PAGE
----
Humanwide FAQs

What is Humanwide?

Humanwide is a bold pilot project showcasing how the most cutting-edge tools of modern biomedicine can be used in patient care—not only to cure disease but to predict and prevent it, as well.

In Humanwide, which spanned January to December 2018, a primary care team partnered with all patients in the pilot to create a comprehensive portrait of their health, using data from wearable devices, genetic and genomic testing, and wellness assessments. This knowledge was then used to map a custom care journey for each patient, helping the individual achieve personal goals such as losing weight, managing stress, or getting a chronic condition under control. In some cases, this also involved helping patients understand and manage health risks when they had a family history of illness or genetic propensity for a disease.

The Humanwide model applies Stanford Medicine’s Precision Health vision to a clinical setting, reimagining medicine to focus on predicting, preventing, and curing disease —precisely.

Why was the Humanwide pilot conducted?

Patients want a primary care team that knows them well, understands the nuances of their health, and is easy to reach whenever a question or concern arises. The Humanwide model was designed to meet these needs by strengthening the patient/provider relationship and leveraging the latest health technology to enhance care.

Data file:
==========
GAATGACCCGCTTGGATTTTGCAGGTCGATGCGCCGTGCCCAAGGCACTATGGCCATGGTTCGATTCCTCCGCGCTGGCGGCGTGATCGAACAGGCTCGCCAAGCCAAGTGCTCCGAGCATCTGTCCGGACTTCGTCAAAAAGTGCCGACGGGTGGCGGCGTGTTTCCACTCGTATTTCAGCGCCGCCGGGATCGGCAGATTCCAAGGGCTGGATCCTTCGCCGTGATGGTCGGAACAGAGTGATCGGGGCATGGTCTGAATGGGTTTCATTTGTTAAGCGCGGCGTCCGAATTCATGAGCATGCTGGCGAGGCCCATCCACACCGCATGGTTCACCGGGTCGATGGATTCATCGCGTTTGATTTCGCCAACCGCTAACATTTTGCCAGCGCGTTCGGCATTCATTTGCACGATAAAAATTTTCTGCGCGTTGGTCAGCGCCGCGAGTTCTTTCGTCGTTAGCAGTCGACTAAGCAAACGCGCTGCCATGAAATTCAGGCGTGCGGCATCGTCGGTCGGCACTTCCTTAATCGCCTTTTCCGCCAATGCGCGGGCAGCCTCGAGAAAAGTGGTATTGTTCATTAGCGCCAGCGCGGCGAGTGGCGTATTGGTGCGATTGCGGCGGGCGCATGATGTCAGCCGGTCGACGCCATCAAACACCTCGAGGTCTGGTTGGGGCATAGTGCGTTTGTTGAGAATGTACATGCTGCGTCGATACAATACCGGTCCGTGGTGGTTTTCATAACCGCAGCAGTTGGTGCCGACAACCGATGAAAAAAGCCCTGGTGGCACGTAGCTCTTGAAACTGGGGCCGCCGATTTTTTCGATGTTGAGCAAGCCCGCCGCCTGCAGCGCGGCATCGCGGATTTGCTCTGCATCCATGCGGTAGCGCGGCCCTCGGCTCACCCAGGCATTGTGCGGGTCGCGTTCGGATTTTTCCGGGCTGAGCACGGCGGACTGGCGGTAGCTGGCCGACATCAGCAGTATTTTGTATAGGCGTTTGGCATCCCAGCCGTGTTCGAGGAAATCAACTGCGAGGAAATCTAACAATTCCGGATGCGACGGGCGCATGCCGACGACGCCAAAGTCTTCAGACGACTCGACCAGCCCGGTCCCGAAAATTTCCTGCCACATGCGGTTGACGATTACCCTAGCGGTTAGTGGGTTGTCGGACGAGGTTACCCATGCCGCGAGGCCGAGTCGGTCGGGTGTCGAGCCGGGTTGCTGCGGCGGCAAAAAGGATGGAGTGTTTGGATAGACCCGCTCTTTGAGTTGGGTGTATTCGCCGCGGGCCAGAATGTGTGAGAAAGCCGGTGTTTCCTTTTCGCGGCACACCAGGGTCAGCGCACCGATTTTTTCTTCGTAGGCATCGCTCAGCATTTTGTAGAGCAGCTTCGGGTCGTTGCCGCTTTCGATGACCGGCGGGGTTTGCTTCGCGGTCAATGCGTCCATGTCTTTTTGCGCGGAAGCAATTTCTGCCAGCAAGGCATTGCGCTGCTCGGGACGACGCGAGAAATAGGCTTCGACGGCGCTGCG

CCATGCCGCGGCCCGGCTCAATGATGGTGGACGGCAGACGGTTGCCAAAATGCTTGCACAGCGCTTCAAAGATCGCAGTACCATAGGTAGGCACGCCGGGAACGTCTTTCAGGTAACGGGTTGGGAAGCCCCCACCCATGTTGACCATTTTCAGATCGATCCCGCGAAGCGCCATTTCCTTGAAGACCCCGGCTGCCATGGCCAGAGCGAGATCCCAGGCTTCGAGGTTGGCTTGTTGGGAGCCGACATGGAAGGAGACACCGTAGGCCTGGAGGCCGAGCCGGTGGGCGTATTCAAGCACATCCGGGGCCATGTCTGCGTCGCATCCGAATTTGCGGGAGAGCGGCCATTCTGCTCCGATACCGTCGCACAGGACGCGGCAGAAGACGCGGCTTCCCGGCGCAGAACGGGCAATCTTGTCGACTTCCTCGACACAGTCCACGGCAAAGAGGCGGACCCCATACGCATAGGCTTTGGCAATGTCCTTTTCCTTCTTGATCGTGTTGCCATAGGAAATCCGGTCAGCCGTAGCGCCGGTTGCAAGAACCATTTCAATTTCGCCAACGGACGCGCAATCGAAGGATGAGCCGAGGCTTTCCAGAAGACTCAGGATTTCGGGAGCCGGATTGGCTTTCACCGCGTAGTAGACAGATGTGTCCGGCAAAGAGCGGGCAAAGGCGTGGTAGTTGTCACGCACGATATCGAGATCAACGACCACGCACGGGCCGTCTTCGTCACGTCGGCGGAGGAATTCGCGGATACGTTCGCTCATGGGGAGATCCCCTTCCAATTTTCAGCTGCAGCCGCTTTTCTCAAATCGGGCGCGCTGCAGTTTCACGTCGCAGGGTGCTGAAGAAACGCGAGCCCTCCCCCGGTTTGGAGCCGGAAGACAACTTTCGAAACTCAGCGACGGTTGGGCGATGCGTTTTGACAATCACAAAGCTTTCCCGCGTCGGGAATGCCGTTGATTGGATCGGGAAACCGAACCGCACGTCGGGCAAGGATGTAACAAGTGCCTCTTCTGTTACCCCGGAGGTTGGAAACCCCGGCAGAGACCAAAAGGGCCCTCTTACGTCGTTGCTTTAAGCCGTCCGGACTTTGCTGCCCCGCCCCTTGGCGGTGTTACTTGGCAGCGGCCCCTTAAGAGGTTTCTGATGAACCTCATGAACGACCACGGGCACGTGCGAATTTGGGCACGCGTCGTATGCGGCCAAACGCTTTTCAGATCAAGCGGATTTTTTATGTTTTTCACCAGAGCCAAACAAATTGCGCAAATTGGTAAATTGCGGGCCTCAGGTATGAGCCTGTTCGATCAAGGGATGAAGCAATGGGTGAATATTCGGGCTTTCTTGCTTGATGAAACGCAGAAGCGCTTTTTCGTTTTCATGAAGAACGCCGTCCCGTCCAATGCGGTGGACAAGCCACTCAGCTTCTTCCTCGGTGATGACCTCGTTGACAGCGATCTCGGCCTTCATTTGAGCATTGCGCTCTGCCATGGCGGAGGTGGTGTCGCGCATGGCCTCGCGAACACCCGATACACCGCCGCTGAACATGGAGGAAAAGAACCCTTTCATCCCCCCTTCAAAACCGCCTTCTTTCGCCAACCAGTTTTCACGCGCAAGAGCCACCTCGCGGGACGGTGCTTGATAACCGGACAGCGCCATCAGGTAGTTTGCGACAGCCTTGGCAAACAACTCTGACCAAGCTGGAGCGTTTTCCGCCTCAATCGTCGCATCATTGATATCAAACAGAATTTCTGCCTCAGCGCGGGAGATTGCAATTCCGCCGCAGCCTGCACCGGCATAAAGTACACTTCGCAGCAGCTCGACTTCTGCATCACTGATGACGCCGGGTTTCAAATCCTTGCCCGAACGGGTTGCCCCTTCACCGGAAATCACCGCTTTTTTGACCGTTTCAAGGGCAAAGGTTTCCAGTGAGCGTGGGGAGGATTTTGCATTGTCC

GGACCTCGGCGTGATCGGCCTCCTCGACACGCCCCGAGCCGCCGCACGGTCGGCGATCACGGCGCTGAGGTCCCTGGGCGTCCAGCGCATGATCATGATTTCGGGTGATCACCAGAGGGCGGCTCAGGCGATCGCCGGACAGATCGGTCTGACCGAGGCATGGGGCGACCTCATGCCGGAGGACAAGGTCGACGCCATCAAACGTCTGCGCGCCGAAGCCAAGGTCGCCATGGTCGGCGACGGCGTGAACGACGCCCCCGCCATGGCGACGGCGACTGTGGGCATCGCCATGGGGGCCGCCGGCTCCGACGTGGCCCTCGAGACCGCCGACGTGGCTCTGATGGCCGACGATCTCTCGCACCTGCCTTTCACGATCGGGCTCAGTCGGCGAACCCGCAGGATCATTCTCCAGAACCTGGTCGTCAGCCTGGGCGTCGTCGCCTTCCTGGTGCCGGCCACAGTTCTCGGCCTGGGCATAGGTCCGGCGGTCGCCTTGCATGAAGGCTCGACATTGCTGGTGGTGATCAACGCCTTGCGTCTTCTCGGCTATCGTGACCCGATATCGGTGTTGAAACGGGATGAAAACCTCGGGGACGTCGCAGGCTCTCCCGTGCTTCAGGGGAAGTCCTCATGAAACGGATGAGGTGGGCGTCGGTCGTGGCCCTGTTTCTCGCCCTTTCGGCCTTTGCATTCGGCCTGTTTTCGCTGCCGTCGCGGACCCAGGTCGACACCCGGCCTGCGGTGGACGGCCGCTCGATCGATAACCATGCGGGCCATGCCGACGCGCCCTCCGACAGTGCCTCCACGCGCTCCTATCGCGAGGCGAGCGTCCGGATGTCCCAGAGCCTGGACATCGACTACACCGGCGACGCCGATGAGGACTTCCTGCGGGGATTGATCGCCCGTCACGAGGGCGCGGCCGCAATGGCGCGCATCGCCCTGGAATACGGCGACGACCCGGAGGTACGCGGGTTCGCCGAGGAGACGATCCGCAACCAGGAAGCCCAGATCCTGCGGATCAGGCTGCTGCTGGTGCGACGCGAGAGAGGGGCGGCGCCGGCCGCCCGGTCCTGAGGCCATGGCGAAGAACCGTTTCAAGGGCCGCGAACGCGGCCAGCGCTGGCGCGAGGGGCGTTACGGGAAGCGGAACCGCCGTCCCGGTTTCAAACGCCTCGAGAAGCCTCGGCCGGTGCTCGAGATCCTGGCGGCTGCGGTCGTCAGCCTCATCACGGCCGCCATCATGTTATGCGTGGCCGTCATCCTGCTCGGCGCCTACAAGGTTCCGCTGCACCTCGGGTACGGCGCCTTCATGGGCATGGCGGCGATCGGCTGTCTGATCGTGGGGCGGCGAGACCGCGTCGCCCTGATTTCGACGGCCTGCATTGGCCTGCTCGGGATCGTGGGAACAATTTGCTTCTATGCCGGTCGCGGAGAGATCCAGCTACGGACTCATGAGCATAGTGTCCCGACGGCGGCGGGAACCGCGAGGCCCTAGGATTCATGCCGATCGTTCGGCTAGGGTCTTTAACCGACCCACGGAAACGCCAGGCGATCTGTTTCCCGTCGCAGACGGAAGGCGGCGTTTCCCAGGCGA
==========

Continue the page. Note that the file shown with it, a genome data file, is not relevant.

Humanwide also taps into increased awareness among patients of the many options they have to access their own health data. The pilot aimed to take advantage of these new sources of data, from mobile and at-home digital devices to genetic testing.

Finally, provider burnout is a particularly acute issue in primary care, and improvements in clinician satisfaction can have a meaningful impact on the quality of care. Humanwide’s team-based approach distributed patient care responsibilities among team members, increasing professional fulfilment and ensuring patients received the right care at the right time.

Who participated in the Humanwide pilot?

The Humanwide pilot included a diverse group of 50 patients, with a range of ages, different races/ethnicities, genders, and medical conditions.

  • Patients ranged in age from 24 to 86 years old, with a median age of 47. 67% of patients were female. Half of participants were Caucasian, 27% were Asian, 19% were Hispanic, and 6% were African American.

  • Over half of the participants were obese, and 58% had a major cardiovascular risk. Three patients were undergoing cancer treatment, one was awaiting a kidney transplant, and one had already undergone a kidney transplant. Three patients had severe heart disease and had undergone bypass surgery

What services did Humanwide patients receive?

As part of the pilot, Humanwide patients:

  • Communicated regularly, in-person and virtually, with members of a care team consisting of a primary care physician, nutritionist, behavioral health specialist, and clinical pharmacist.

  • Underwent genetic assessments and a pharmacogenomic screening, which evaluated their individual physiologic response to medications based on their genetic profile.